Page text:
With the Regulation of Social Landlords (Wales) Bill set for further scrutiny at the National Assembly on the 24th of April, Steffan Evans provides an update on all the latest developments. 

The Regulation of Registered Social Landlords (Wales) Bill - The Latest Developments 

In October 2017 the Welsh Government introduced The Regulation of Registered Social Landlords (Wales) Bill to the National Assembly for Wales. As regular visitors to TPAS Cymru’s website may recall the Bill was introduced in an attempt to reverse the ONS’s decision to reclassify housing associations in Wales as part of the public sector, the previous year. The ONS had reached this decision based on the extent of the controls exercised by Welsh Government over housing associations. It was argued that it was necessary to reverse this decision for a number of reasons, perhaps most significantly because it would be difficult for housing associations to borrow money from the private sector to build more social housing. The Bill was therefore introduced to reduce these government controls and to reverse the ONS’s decision.    

The Bill has now entered stage 3 (the penultimate stage) of the National Assembly’s legislative process. Welsh Government Ministers and Assembly Members have now been given a period to table amendments to the Bill ahead of an Assembly Plenary session on the 24th of April.  Whilst the overall principles that underpin the Bill have been broadly welcomed by politicians and the social housing sector in Wales, the Welsh Government has tabled an amendment for consideration at the Plenary session. TPAS Cymru believes this amendment would improve the Bill, giving tenants greater protection.

The amendment tabled by Welsh Government concerns section 4 of the Bill. Section 4 of the Bill removes the requirement for housing associations to get the consent of the Welsh Government before amalgamating with another housing association or making other structural changes. If the Bill is enacted, housing associations will therefore only have to notify the Welsh Government if such changes take place. Whilst some concerns have been raised that such a change would reduce the Welsh Government’s ability to control housing associations, the potentially significant negative consequences of failing to reverse the ONS’s decision makes this change necessary.

Wales is not alone in having to enact legislation to reverse the ONS’s decision to reclassify housing associations, with the governments in England and Scotland having already taken action or being in the process of enacting legislation to deal with this issue. Both nations have also decided that reducing their respective governments’ control over amalgamations and other structural changes is necessary. The Scottish Government, however, had taken a slightly different approach to the Welsh and English Governments. In Scotland, the Housing (Amendment) (Scotland) Bill contains a provision that would require housing associations to consult with their tenants in the event of an amalgamation taking place, or if their association sought to make further structural changes. When the Welsh Bill was first introduced, no such provisions were in place.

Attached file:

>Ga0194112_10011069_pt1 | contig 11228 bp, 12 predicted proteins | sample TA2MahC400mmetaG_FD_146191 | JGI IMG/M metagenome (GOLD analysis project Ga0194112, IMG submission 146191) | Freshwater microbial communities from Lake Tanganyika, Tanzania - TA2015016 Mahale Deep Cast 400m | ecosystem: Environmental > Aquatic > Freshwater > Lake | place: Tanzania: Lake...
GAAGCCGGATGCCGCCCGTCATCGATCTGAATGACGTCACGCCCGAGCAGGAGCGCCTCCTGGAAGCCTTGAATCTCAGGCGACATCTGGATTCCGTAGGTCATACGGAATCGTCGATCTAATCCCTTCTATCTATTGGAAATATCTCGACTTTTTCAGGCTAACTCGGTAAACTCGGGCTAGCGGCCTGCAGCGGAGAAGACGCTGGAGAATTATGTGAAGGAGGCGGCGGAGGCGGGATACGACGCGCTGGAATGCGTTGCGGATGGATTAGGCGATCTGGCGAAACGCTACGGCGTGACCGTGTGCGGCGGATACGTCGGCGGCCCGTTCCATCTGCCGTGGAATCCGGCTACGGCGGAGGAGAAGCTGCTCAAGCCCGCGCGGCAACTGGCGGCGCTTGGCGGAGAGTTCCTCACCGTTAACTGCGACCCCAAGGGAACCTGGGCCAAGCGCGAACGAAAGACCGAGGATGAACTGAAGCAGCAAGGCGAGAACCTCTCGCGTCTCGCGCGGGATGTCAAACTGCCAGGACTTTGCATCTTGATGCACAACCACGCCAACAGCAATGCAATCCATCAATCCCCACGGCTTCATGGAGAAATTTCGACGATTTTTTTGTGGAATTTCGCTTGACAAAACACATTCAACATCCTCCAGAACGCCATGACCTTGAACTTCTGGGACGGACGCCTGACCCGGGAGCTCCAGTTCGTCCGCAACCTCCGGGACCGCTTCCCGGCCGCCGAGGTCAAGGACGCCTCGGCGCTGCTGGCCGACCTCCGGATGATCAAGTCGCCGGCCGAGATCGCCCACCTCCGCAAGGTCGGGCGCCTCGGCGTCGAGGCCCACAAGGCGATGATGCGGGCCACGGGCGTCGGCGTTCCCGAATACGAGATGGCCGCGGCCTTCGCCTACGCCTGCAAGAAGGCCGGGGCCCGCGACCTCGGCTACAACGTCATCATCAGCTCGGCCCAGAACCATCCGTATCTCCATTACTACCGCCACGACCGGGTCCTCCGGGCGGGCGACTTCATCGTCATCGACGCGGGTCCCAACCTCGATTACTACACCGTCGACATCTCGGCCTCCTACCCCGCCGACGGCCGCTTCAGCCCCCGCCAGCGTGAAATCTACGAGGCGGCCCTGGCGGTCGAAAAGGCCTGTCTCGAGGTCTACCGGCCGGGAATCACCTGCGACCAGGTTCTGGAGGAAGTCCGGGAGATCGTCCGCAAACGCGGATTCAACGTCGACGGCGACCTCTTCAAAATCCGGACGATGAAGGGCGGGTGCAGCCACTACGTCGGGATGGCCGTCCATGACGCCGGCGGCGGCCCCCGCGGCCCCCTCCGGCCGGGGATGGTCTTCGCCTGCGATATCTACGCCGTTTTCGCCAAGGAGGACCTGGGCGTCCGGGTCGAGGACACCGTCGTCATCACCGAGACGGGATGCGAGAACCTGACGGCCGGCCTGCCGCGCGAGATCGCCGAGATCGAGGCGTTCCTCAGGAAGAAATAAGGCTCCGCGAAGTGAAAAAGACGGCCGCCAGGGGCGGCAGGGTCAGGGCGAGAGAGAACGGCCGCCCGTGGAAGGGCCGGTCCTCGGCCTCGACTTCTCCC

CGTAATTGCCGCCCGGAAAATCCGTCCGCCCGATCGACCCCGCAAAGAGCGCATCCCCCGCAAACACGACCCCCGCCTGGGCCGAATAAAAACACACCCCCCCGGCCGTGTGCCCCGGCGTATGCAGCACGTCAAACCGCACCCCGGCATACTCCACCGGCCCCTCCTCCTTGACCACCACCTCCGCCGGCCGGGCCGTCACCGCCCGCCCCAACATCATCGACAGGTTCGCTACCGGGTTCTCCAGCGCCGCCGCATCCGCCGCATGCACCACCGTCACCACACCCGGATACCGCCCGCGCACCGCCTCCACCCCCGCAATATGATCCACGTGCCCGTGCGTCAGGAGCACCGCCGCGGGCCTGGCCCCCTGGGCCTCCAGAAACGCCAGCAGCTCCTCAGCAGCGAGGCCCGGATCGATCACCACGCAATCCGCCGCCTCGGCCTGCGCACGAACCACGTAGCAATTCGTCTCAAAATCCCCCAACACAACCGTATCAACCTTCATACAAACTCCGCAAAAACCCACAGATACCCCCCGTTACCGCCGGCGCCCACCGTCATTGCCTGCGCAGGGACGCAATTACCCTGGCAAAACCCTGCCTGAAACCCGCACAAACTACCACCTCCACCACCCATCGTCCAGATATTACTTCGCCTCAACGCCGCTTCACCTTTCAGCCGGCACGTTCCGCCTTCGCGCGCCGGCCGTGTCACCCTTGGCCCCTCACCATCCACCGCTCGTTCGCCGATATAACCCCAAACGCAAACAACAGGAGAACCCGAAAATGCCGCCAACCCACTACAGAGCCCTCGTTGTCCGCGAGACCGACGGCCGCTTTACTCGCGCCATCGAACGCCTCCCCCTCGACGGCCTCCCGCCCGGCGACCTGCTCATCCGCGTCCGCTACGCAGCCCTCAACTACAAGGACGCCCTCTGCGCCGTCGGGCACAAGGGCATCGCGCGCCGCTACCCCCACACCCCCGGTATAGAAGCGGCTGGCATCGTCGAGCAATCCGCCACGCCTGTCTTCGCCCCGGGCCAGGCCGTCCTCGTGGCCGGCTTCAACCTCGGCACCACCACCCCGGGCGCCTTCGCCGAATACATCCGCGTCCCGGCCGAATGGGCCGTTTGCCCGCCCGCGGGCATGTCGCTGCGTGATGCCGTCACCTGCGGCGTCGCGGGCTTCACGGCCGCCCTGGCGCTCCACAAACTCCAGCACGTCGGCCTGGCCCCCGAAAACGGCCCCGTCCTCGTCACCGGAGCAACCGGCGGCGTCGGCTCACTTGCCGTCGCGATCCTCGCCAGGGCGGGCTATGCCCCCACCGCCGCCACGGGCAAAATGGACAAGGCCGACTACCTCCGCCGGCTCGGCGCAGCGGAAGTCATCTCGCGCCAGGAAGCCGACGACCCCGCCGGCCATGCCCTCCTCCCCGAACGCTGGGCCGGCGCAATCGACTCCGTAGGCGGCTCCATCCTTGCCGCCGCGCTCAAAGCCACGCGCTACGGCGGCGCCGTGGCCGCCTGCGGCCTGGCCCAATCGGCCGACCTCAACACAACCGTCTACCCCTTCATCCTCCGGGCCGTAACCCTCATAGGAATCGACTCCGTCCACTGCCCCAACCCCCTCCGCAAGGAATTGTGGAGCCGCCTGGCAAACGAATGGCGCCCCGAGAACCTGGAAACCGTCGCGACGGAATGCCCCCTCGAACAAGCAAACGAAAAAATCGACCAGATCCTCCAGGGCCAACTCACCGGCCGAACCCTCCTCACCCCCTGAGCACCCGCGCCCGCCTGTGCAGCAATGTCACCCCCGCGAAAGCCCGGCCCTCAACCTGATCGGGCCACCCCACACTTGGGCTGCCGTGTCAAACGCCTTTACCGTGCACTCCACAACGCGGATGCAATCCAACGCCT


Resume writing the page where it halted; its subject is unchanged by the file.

This difference in approach drew the attention of the National Assembly’s External Affairs and Additional Legislation Committee. The Committee questioned why the Welsh Government had not sought to place similar requirements for consultation on the face of the act. In its own evidence to the Committee, TPAS Cymru stated that it would be supportive of any changes that were made to the Bill that would move the position in Wales more in line with Scotland, as long as it did not risk the ONS’s deciding against moving Welsh housing association back into the private sector. Having considered all the evidence before it, the Committee recommended that the Bill should be amended to “strengthen the role of tenants on RSL Boards which set out a formal process for tenant participation before certain constitutional changes and/or mergers are made.”

Having initially questioned the need to bring forward such amendments, the Welsh Government have now decided to do so. If the amendment, tabled by Welsh Government is accepted, then housing associations in Wales will have to provide the Welsh Ministers with a statement about the consultation carried out before they made such changes. This requirement will not be absolute. For example, the requirement to consult will not be present in cases where a housing association is in significant financial difficulty.

In addition to the Welsh Government’s amendments, a series of amendments have also been tabled by the Conservative Assembly Member, David Melding. Melding’s amendments, if accepted, would see changes made to a number of sections to the Bill, including section 4. His proposed amendments to section 4, would also see a requirement placed on housing associations to consult with their tenants before they merged with another association or made constitutional change. The amendments tabled by Melding with regards to section 4 arguably go further than the Welsh Government’s tabled amendments, placing further explicit requirements on social landlords to engage with their tenants in such circumstance. It remains to be see which approach will be favoured by the National Assembly.

Regardless of the approach adopted, TPAS Cymru believes that these amendments have served to highlight the importance of tenant participation in Wales. We will continue to seek to work with landlords, tenants and interested stakeholders to help develop participation activities within social housing, as the sector faces the challenges and opportunities facing the sector in this ever changing environment.